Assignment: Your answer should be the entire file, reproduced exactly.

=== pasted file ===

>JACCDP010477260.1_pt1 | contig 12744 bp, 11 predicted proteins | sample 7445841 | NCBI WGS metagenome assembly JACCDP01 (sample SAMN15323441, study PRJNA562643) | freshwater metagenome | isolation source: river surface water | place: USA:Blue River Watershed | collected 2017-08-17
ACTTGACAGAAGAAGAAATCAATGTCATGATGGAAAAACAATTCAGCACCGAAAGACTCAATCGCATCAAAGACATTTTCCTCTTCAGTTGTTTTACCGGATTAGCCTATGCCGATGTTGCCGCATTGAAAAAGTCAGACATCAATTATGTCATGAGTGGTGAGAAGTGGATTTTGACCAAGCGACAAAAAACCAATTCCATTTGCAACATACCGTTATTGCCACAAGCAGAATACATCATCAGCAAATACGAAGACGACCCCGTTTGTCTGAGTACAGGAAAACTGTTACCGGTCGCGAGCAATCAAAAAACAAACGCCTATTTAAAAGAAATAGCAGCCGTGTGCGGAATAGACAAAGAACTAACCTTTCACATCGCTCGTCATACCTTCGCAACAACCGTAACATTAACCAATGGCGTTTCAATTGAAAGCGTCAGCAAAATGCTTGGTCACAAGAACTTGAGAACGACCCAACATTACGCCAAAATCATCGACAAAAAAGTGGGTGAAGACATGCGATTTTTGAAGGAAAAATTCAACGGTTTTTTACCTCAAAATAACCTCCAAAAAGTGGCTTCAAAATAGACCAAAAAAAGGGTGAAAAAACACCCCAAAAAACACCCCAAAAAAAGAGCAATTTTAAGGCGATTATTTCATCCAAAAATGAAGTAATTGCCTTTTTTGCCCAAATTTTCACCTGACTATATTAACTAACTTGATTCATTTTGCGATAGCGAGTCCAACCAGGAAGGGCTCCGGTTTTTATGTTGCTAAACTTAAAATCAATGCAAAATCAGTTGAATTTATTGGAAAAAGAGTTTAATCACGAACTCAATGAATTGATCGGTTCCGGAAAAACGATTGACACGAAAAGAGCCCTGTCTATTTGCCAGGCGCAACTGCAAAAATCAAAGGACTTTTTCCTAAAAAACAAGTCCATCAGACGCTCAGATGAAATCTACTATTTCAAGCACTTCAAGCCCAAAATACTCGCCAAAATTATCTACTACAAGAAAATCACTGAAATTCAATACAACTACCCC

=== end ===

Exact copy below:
>JACCDP010477260.1_pt1 | contig 12744 bp, 11 predicted proteins | sample 7445841 | NCBI WGS metagenome assembly JACCDP01 (sample SAMN15323441, study PRJNA562643) | freshwater metagenome | isolation source: river surface water | place: USA:Blue River Watershed | collected 2017-08-17
ACTTGACAGAAGAAGAAATCAATGTCATGATGGAAAAACAATTCAGCACCGAAAGACTCAATCGCATCAAAGACATTTTCCTCTTCAGTTGTTTTACCGGATTAGCCTATGCCGATGTTGCCGCATTGAAAAAGTCAGACATCAATTATGTCATGAGTGGTGAGAAGTGGATTTTGACCAAGCGACAAAAAACCAATTCCATTTGCAACATACCGTTATTGCCACAAGCAGAATACATCATCAGCAAATACGAAGACGACCCCGTTTGTCTGAGTACAGGAAAACTGTTACCGGTCGCGAGCAATCAAAAAACAAACGCCTATTTAAAAGAAATAGCAGCCGTGTGCGGAATAGACAAAGAACTAACCTTTCACATCGCTCGTCATACCTTCGCAACAACCGTAACATTAACCAATGGCGTTTCAATTGAAAGCGTCAGCAAAATGCTTGGTCACAAGAACTTGAGAACGACCCAACATTACGCCAAAATCATCGACAAAAAAGTGGGTGAAGACATGCGATTTTTGAAGGAAAAATTCAACGGTTTTTTACCTCAAAATAACCTCCAAAAAGTGGCTTCAAAATAGACCAAAAAAAGGGTGAAAAAACACCCCAAAAAACACCCCAAAAAAAGAGCAATTTTAAGGCGATTATTTCATCCAAAAATGAAGTAATTGCCTTTTTTGCCCAAATTTTCACCTGACTATATTAACTAACTTGATTCATTTTGCGATAGCGAGTCCAACCAGGAAGGGCTCCGGTTTTTATGTTGCTAAACTTAAAATCAATGCAAAATCAGTTGAATTTATTGGAAAAAGAGTTTAATCACGAACTCAATGAATTGATCGGTTCCGGAAAAACGATTGACACGAAAAGAGCCCTGTCTATTTGCCAGGCGCAACTGCAAAAATCAAAGGACTTTTTCCTAAAAAACAAGTCCATCAGACGCTCAGATGAAATCTACTATTTCAAGCACTTCAAGCCCAAAATACTCGCCAAAATTATCTACTACAAGAAAATCACTGAAATTCAATACAACTACCCC